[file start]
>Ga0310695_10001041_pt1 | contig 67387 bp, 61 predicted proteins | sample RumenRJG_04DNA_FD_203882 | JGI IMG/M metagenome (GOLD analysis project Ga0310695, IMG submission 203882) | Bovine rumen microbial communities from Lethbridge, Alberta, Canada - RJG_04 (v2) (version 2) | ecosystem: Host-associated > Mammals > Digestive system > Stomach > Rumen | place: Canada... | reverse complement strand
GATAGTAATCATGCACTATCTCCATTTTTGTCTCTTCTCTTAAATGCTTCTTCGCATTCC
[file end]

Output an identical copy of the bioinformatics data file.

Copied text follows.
>Ga0310695_10001041_pt1 | contig 67387 bp, 61 predicted proteins | sample RumenRJG_04DNA_FD_203882 | JGI IMG/M metagenome (GOLD analysis project Ga0310695, IMG submission 203882) | Bovine rumen microbial communities from Lethbridge, Alberta, Canada - RJG_04 (v2) (version 2) | ecosystem: Host-associated > Mammals > Digestive system > Stomach > Rumen | place: Canada... | reverse complement strand
GATAGTAATCATGCACTATCTCCATTTTTGTCTCTTCTCTTAAATGCTTCTTCGCATTCC